The public discovers with wonder that modern dance can also create stories that reinvent the world.
Nothing ever suggested that this Fine Arts’ student, son of Italian immigrants, would become a leading choreographer. Upon his return to France, after a journey of initiation with Cunningham in the USA, Jean-Claude Gallotta embraced dance to fulfil his need to create.
In Grenoble, at the head of the Emile Dubois Group, he became the first choreographer to direct a cultural establishment in the provinces.
Working in a collective fashion, the dancing clown revealed his dreams of bucolic and choreographic cavalcades for fragile males and determined female dancers.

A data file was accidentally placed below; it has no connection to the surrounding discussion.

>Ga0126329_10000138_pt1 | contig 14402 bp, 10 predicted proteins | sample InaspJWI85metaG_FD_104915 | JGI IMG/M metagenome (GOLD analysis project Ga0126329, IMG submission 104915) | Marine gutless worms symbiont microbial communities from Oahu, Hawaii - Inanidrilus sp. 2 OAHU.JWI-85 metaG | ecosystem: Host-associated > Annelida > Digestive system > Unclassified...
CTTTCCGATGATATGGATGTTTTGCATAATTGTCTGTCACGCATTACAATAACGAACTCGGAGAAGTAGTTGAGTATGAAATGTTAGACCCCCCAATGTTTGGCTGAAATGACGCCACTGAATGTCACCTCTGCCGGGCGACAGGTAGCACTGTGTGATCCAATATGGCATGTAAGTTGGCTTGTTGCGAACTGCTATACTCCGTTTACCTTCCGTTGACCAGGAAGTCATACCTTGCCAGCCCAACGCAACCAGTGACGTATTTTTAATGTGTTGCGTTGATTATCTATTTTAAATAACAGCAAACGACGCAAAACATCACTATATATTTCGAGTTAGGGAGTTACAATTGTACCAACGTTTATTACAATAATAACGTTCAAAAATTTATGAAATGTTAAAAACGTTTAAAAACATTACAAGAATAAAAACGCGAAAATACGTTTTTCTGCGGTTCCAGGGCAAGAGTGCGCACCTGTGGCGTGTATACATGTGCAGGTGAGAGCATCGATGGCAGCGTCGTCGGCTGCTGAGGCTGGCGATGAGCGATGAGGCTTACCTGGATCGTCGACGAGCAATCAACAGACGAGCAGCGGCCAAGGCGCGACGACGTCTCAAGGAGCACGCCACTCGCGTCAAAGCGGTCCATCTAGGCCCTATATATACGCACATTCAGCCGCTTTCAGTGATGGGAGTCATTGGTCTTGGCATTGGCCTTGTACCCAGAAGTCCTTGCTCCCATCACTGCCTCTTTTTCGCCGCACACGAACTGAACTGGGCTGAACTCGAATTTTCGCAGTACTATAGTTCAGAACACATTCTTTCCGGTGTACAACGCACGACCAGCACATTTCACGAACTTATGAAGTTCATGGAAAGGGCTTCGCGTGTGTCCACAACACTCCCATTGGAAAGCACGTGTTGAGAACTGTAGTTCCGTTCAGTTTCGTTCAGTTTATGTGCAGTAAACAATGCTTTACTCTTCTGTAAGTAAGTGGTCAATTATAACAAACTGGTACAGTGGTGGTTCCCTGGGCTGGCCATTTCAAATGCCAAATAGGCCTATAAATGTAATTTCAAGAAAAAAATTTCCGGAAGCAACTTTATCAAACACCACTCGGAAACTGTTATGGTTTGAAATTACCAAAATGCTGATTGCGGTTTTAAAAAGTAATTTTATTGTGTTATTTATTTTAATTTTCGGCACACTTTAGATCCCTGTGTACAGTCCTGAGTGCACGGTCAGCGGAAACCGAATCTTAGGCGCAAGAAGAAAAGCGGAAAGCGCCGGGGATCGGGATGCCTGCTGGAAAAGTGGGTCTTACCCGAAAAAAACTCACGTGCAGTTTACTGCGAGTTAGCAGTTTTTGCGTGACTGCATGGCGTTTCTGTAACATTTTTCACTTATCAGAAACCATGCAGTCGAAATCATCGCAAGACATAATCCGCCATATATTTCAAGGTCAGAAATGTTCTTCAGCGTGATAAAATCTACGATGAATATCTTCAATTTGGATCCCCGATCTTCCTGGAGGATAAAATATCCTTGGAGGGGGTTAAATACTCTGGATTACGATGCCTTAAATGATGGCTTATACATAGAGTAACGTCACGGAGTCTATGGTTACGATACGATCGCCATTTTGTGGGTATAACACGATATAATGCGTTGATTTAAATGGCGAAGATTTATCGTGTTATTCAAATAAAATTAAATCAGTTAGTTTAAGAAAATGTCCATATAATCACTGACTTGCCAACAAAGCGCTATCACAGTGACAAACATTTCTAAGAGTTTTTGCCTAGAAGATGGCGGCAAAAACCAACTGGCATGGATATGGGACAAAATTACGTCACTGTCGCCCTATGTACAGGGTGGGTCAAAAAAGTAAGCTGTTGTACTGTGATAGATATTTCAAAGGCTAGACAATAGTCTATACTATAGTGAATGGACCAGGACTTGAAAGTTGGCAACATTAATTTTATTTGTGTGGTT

Like a film director, he wrote the scenario of his poetic model that was right on target. His work achieved popular and international public support very quickly.
4. Dominique Bagouet
Itinerary of an ever-so exceptional calligrapher-choreographer. The dancer and choreographer Dominique Bagouet, who succumbed to AIDS in 1992, has left behind him a delicately sketched out, inventive and singular, modest and secluded French-style Danse d’auteur.
His years of training illustrate his curiosity for a myriad of techniques and styles. He began his career with the ex-soloist of the Marquis de Cuevas Ballets, Rosella Hightower.
He then moved on to perform in Balanchine’s repertoire for Alfonso Cata, and later worked with Maurice Béjart. His encounter with the American choreographer Carolyn Carlson was decisive. He immediately left France to discover the American post-modern dances.